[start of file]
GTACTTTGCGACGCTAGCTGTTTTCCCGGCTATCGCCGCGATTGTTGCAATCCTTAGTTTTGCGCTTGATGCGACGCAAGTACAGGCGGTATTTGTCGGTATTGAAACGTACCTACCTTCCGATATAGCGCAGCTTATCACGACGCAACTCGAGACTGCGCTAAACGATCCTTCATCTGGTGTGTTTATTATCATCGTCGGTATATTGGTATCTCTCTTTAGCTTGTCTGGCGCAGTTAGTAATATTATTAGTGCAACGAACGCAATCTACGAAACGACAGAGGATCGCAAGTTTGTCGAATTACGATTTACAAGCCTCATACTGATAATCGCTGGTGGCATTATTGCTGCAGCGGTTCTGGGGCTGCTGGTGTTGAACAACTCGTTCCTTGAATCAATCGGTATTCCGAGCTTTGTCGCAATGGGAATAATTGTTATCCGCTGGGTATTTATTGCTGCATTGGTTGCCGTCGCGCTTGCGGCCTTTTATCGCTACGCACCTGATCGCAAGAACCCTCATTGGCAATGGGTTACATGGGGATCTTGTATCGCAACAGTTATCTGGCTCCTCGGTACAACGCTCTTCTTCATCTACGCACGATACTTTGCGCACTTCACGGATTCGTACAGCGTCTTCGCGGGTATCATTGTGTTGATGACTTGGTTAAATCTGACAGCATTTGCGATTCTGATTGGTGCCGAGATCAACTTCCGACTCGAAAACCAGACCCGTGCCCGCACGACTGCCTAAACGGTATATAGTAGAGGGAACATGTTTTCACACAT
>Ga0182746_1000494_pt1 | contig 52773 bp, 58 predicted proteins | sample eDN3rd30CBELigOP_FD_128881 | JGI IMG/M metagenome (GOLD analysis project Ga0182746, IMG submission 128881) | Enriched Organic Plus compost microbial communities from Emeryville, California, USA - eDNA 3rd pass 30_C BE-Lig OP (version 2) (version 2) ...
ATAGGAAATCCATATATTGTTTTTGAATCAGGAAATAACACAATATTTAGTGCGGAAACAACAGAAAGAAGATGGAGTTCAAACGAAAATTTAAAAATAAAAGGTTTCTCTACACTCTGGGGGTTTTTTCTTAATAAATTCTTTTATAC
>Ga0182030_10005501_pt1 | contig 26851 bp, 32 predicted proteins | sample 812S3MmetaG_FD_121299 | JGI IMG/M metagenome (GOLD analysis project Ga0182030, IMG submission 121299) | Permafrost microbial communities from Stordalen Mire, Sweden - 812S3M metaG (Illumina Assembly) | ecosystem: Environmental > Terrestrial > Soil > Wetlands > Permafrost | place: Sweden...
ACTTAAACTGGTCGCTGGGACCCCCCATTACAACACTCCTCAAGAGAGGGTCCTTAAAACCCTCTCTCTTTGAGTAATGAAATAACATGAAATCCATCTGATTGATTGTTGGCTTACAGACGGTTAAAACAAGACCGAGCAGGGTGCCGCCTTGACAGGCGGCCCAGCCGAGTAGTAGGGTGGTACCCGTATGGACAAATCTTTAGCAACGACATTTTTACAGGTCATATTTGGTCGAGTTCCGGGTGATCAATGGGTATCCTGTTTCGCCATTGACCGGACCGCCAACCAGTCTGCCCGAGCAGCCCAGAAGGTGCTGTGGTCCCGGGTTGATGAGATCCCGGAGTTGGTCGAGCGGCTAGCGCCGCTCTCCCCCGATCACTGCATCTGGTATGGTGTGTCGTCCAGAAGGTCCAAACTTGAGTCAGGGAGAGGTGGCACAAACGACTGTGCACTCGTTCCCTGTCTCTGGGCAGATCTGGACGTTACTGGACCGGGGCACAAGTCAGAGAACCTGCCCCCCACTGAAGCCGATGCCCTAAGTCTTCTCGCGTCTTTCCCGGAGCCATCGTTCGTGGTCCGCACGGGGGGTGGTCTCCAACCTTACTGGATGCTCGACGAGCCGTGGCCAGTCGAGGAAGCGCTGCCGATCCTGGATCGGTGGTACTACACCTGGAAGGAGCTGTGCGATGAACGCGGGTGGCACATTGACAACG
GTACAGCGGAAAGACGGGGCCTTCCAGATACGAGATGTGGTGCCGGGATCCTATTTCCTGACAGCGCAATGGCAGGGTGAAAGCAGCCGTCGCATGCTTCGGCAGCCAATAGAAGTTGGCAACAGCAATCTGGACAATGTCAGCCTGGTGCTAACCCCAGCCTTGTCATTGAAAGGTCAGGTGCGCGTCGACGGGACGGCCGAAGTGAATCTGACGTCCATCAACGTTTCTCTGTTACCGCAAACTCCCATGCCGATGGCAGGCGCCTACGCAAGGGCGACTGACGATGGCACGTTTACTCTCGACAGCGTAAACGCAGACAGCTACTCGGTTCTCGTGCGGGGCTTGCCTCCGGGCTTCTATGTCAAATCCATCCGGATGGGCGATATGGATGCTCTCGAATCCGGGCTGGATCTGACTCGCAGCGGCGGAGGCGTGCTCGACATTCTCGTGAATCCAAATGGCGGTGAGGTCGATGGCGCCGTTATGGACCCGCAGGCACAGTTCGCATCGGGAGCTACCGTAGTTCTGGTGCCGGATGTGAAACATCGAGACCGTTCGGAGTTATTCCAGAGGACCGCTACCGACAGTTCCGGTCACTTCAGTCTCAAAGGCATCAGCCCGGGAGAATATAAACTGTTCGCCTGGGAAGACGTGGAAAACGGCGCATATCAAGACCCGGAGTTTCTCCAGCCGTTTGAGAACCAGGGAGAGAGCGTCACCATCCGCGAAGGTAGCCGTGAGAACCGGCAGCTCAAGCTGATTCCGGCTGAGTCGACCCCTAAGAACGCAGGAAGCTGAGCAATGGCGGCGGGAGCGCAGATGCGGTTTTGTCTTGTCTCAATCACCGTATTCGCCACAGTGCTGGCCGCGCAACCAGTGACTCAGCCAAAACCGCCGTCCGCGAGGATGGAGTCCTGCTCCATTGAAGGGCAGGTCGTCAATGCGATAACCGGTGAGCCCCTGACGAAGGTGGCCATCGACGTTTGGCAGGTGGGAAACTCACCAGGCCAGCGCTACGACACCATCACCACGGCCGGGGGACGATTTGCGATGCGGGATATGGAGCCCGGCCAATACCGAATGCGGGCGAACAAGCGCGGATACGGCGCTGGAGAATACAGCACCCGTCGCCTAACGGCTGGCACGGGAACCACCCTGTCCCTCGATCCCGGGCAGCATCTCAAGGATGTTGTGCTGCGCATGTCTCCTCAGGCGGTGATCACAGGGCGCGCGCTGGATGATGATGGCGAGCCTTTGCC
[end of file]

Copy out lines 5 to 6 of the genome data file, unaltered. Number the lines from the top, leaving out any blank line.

ACTTAAACTGGTCGCTGGGACCCCCCATTACAACACTCCTCAAGAGAGGGTCCTTAAAACCCTCTCTCTTTGAGTAATGAAATAACATGAAATCCATCTGATTGATTGTTGGCTTACAGACGGTTAAAACAAGACCGAGCAGGGTGCCGCCTTGACAGGCGGCCCAGCCGAGTAGTAGGGTGGTACCCGTATGGACAAATCTTTAGCAACGACATTTTTACAGGTCATATTTGGTCGAGTTCCGGGTGATCAATGGGTATCCTGTTTCGCCATTGACCGGACCGCCAACCAGTCTGCCCGAGCAGCCCAGAAGGTGCTGTGGTCCCGGGTTGATGAGATCCCGGAGTTGGTCGAGCGGCTAGCGCCGCTCTCCCCCGATCACTGCATCTGGTATGGTGTGTCGTCCAGAAGGTCCAAACTTGAGTCAGGGAGAGGTGGCACAAACGACTGTGCACTCGTTCCCTGTCTCTGGGCAGATCTGGACGTTACTGGACCGGGGCACAAGTCAGAGAACCTGCCCCCCACTGAAGCCGATGCCCTAAGTCTTCTCGCGTCTTTCCCGGAGCCATCGTTCGTGGTCCGCACGGGGGGTGGTCTCCAACCTTACTGGATGCTCGACGAGCCGTGGCCAGTCGAGGAAGCGCTGCCGATCCTGGATCGGTGGTACTACACCTGGAAGGAGCTGTGCGATGAACGCGGGTGGCACATTGACAACG
GTACAGCGGAAAGACGGGGCCTTCCAGATACGAGATGTGGTGCCGGGATCCTATTTCCTGACAGCGCAATGGCAGGGTGAAAGCAGCCGTCGCATGCTTCGGCAGCCAATAGAAGTTGGCAACAGCAATCTGGACAATGTCAGCCTGGTGCTAACCCCAGCCTTGTCATTGAAAGGTCAGGTGCGCGTCGACGGGACGGCCGAAGTGAATCTGACGTCCATCAACGTTTCTCTGTTACCGCAAACTCCCATGCCGATGGCAGGCGCCTACGCAAGGGCGACTGACGATGGCACGTTTACTCTCGACAGCGTAAACGCAGACAGCTACTCGGTTCTCGTGCGGGGCTTGCCTCCGGGCTTCTATGTCAAATCCATCCGGATGGGCGATATGGATGCTCTCGAATCCGGGCTGGATCTGACTCGCAGCGGCGGAGGCGTGCTCGACATTCTCGTGAATCCAAATGGCGGTGAGGTCGATGGCGCCGTTATGGACCCGCAGGCACAGTTCGCATCGGGAGCTACCGTAGTTCTGGTGCCGGATGTGAAACATCGAGACCGTTCGGAGTTATTCCAGAGGACCGCTACCGACAGTTCCGGTCACTTCAGTCTCAAAGGCATCAGCCCGGGAGAATATAAACTGTTCGCCTGGGAAGACGTGGAAAACGGCGCATATCAAGACCCGGAGTTTCTCCAGCCGTTTGAGAACCAGGGAGAGAGCGTCACCATCCGCGAAGGTAGCCGTGAGAACCGGCAGCTCAAGCTGATTCCGGCTGAGTCGACCCCTAAGAACGCAGGAAGCTGAGCAATGGCGGCGGGAGCGCAGATGCGGTTTTGTCTTGTCTCAATCACCGTATTCGCCACAGTGCTGGCCGCGCAACCAGTGACTCAGCCAAAACCGCCGTCCGCGAGGATGGAGTCCTGCTCCATTGAAGGGCAGGTCGTCAATGCGATAACCGGTGAGCCCCTGACGAAGGTGGCCATCGACGTTTGGCAGGTGGGAAACTCACCAGGCCAGCGCTACGACACCATCACCACGGCCGGGGGACGATTTGCGATGCGGGATATGGAGCCCGGCCAATACCGAATGCGGGCGAACAAGCGCGGATACGGCGCTGGAGAATACAGCACCCGTCGCCTAACGGCTGGCACGGGAACCACCCTGTCCCTCGATCCCGGGCAGCATCTCAAGGATGTTGTGCTGCGCATGTCTCCTCAGGCGGTGATCACAGGGCGCGCGCTGGATGATGATGGCGAGCCTTTGCC